If you search the Internet for information about Puget Island, you’re not likely to find too much other than a few websites — and I get a feeling that might be alright with the fine folks that live there. I truly believe Puget Island is one of the Northwest’s hidden gems that lies just off the beaten path, as not many people who come from outside the area would deviate from State Route 409, which takes cars between the more well-traveled State Route 4 and the ferry.
Thanks, Puget Island, for a wonderful afternoon and a joyous excursion! I will be back to visit again soon.
There’s so much history in Kansas City, Mo., that I couldn’t help shooting photos of selected spots in the city while trying to maintain a historic or at least vintage type of aesthetic.
A few friends and I took the three-hour trip north yesterday, and while I shot roughly 50 photos, I tended to like five the most. The first is the city as viewed from the Liberty Memorial, the next two were shot inside Union Station and the remaining two were shot downtown.
The Southwest Missouri Veterans Day Parade made its way through downtown Springfield on Saturday morning with veterans, their families and members of an appreciative public paying tribute to the generations of military servicemembers participating.
I took on the assignment of photographing the parade for my job, and I really only had an hour to shoot it, so I decided to walk up and down the route in hopes of capturing some scenes I might not ordinarily shoot.
I snapped photos of the U.S. flag coming by as a young boy in a miniature Air Force flight suit took his hat off; the Missouri State University Band as they rounded the corner from South Avenue onto Park Central Square, and the people in the crowd as they waved and saluted.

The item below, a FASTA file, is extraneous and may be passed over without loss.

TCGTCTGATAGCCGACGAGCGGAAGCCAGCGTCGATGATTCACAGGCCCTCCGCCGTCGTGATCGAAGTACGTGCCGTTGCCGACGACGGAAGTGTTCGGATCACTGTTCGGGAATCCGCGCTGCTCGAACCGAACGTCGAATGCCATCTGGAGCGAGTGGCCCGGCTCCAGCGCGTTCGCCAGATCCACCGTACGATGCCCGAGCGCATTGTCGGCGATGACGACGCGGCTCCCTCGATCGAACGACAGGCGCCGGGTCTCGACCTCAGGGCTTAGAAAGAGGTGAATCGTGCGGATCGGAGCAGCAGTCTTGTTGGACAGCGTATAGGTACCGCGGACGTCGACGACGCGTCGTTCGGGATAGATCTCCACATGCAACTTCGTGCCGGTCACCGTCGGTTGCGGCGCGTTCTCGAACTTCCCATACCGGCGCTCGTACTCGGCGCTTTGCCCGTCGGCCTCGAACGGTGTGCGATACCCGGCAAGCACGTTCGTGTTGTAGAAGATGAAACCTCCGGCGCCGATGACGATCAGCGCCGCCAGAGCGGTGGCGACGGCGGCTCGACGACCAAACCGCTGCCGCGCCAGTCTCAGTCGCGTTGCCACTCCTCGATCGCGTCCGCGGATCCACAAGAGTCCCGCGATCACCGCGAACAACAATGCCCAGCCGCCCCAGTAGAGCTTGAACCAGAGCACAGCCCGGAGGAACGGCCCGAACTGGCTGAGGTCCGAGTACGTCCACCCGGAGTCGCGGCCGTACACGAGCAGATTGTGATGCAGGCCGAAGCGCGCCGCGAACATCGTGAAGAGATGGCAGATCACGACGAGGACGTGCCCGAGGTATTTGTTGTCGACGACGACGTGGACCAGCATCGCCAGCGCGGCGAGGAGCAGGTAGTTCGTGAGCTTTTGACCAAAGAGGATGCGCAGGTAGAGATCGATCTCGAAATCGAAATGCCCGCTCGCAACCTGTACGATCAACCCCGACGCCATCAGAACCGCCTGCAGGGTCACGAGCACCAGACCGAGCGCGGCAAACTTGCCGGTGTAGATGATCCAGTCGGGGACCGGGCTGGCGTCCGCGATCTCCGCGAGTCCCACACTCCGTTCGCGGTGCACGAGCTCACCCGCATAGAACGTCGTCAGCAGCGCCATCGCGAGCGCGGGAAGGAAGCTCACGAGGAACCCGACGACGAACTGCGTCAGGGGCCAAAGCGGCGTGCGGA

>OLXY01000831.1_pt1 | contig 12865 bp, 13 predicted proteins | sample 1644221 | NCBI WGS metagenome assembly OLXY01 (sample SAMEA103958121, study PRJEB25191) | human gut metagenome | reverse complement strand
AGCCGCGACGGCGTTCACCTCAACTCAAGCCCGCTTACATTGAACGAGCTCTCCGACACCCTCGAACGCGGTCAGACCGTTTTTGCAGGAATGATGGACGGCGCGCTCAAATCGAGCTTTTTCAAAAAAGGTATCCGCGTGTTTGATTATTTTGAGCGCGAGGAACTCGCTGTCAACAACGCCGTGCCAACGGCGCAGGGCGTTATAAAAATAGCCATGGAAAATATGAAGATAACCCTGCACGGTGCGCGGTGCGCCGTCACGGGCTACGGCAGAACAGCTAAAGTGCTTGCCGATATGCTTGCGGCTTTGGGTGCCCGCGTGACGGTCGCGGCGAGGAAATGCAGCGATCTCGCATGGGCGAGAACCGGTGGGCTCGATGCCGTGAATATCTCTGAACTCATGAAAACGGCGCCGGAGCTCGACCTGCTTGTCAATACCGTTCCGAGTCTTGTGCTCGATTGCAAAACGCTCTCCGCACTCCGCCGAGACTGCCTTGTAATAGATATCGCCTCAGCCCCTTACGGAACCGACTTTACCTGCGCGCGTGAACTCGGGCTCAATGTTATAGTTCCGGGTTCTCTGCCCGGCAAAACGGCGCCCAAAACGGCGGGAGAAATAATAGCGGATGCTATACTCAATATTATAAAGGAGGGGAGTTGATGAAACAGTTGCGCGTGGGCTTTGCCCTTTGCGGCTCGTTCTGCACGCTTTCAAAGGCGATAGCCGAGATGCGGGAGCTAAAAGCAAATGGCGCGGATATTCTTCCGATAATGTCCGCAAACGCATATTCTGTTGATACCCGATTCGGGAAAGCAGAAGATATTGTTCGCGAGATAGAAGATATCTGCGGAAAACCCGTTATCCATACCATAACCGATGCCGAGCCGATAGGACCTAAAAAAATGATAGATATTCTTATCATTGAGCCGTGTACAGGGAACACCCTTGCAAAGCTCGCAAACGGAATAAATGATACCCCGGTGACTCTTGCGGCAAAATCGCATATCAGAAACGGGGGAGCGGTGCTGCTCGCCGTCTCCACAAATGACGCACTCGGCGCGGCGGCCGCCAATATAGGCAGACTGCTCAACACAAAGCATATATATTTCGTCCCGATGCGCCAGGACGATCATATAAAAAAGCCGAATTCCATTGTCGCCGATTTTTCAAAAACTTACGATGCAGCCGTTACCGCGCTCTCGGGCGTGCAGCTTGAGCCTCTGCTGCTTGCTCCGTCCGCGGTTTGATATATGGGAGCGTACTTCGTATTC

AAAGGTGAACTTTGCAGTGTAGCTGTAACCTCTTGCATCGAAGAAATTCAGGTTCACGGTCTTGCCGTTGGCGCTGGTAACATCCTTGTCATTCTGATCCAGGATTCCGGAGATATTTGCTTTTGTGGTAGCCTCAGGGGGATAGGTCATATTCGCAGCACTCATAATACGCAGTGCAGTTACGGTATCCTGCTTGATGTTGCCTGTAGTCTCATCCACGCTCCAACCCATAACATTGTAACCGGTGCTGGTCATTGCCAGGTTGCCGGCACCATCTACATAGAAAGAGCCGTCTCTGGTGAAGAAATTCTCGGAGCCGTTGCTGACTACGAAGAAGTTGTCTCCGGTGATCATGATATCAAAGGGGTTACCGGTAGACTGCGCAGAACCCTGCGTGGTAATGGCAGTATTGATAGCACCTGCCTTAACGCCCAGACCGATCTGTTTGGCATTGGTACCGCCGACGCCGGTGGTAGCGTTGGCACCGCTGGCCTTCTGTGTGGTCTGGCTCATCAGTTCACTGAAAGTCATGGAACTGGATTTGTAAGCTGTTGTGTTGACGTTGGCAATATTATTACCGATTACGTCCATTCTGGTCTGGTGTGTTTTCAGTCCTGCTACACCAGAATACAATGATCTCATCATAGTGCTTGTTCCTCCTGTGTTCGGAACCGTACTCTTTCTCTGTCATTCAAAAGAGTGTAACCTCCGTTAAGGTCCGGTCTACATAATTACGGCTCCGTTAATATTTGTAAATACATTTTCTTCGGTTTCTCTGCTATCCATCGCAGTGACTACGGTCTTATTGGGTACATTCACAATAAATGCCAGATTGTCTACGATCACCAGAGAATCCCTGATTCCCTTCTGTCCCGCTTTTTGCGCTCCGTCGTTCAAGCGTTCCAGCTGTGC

As I walked along Park Central East near Big Whiskey’s, I saw three elderly men in formation who were holding up the American flag, the Prisoners of War/Missing in Action flag and another flag. Behind them were members of the Hillcrest High School Junior ROTC marching and shouting a cadence. I walked ahead a little bit and noticed that the three men in formation were down to two.
I stopped in time to look directly in front of where I was shooting. One of the elderly men carrying his flag had stepped out of formation and had grasped a side railing, clearly in some form of distress. I didn’t know if it was a medical episode or if he was simply tired; however, his breathing seemed somewhat labored.
The Hillcrest students were marching by, and an Army sergeant in dress uniform stopped to help and ask if he was okay. I began to walk back and hurriedly snapped the photo you see above.
I wanted to walk up and ask the man if he needed any help, but after turning around and walking a few steps, I turned back his direction and did not see him again. The photograph I snapped of him is the only visual evidence I have of that man, and it was an incredibly stark moment in what was otherwise a joyous occasion to celebrate the service of our nation’s veterans.